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  • Father and son. Photo: Tom Arena, Manhattan Sideways



Miya Shoji — 228 West 18th Street

When Miya Shoji opened in 1951, it was not as a house of elegant carpentry. In fact, the company went through many phases — from selling flowers to Japanese knick-knacks — before Hisao Hanafusa eventually guided the business toward wood design. When Hisao arrived in the United States in the 1960s and began working at Miya Shoji, it was owned by another Japanese immigrant, but Hisao eventually made it his own, and devoted the business entirely to the art of Japanese carpentry. He now owns and operates the shop with his son, Zui. The Hanafusas use only traditional tools and methods to create classic Japanese pieces — shoji (screens used to divide rooms), chests of drawers, tables, and flat bed frames. The style is meant to look as if it came to be naturally, fit together with joints as opposed to hammers and nails. “It is made to last,” Zui explained. It is important to father and son that their stunning work, which has been featured in the Boston Museum of Fine Arts, be passed down from generation to generation.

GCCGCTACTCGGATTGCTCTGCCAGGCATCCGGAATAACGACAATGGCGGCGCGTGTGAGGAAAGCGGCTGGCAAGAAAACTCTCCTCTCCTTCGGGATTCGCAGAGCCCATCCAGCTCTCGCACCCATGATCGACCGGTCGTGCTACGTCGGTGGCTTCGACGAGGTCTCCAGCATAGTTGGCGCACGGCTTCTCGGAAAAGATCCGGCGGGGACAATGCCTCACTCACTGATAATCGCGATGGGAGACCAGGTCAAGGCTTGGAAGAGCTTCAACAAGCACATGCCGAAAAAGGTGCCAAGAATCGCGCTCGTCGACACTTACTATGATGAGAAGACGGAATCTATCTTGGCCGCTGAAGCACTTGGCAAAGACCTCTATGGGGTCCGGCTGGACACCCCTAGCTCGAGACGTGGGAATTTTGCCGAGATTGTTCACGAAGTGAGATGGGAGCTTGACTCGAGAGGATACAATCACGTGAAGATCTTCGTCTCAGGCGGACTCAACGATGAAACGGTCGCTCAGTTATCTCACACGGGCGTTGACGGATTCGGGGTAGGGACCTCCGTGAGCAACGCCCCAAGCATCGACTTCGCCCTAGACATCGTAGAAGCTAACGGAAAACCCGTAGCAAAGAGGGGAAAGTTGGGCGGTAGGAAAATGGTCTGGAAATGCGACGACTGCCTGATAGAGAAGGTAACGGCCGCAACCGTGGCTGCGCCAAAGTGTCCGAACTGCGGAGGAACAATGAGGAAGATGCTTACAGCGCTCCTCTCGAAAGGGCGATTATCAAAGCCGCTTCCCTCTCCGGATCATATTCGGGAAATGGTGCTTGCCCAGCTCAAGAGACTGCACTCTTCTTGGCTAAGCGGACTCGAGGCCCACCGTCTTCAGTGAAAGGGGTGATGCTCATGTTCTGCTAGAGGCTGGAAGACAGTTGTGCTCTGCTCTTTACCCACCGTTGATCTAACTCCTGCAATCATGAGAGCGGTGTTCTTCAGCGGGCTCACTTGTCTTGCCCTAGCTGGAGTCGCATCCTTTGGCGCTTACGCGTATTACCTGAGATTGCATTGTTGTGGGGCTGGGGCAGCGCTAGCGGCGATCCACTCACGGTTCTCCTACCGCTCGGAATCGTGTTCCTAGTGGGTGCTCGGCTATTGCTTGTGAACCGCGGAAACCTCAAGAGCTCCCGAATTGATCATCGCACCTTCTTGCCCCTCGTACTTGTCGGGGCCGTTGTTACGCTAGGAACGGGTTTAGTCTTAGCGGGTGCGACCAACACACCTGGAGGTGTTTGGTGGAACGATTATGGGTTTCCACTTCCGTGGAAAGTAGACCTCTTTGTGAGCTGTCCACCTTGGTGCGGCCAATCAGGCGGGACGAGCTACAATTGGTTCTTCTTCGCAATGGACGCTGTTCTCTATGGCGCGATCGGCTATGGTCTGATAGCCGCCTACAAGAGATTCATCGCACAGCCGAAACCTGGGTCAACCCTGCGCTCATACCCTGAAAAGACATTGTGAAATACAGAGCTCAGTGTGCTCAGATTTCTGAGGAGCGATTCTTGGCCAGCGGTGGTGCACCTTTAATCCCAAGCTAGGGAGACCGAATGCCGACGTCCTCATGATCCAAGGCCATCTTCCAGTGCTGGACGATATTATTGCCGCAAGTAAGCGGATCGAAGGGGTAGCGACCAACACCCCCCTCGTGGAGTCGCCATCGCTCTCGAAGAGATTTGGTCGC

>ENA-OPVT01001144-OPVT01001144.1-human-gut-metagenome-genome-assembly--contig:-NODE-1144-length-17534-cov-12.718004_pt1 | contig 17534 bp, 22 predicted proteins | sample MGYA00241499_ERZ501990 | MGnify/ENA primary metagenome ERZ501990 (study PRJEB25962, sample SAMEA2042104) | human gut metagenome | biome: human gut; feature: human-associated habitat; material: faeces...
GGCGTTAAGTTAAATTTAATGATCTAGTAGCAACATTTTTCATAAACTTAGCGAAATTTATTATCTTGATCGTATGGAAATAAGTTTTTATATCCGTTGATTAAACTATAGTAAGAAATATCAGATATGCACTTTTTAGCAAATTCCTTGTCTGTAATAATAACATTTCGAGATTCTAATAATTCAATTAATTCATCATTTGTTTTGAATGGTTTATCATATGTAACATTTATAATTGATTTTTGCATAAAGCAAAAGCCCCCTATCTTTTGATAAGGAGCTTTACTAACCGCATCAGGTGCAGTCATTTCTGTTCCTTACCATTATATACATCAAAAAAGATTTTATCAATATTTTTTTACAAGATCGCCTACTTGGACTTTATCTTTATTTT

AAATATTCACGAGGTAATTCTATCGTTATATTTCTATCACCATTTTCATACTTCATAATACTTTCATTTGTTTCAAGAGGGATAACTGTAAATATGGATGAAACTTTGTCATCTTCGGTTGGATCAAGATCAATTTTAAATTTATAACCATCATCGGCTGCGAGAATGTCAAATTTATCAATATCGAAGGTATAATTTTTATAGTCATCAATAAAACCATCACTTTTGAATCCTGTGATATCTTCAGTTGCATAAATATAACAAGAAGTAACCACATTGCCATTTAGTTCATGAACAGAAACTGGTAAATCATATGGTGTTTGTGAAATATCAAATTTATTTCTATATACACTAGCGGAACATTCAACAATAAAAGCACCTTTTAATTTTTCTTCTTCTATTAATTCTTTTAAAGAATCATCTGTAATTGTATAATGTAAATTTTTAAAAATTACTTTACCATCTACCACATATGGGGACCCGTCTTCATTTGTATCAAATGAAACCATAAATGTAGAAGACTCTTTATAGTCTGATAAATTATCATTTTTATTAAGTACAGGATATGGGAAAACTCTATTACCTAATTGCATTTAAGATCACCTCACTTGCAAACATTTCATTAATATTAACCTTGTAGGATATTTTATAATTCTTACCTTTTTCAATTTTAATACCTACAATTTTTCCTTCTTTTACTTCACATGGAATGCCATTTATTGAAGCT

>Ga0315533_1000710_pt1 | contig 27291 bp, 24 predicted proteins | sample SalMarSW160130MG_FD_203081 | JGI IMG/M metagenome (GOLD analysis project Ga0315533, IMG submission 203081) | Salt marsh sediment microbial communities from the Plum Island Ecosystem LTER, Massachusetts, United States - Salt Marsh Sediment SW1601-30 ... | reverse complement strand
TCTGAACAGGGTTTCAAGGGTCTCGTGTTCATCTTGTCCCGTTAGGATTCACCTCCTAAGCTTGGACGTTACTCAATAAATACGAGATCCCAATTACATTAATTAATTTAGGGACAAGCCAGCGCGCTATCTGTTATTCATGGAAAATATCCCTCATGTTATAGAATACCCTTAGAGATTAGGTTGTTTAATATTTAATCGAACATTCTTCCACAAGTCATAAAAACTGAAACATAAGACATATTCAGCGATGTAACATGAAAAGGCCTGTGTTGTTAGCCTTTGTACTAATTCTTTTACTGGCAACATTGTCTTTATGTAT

To read more, visit Manhattan Sideways (sideways.nyc), created by Betsy Bober Polivy.


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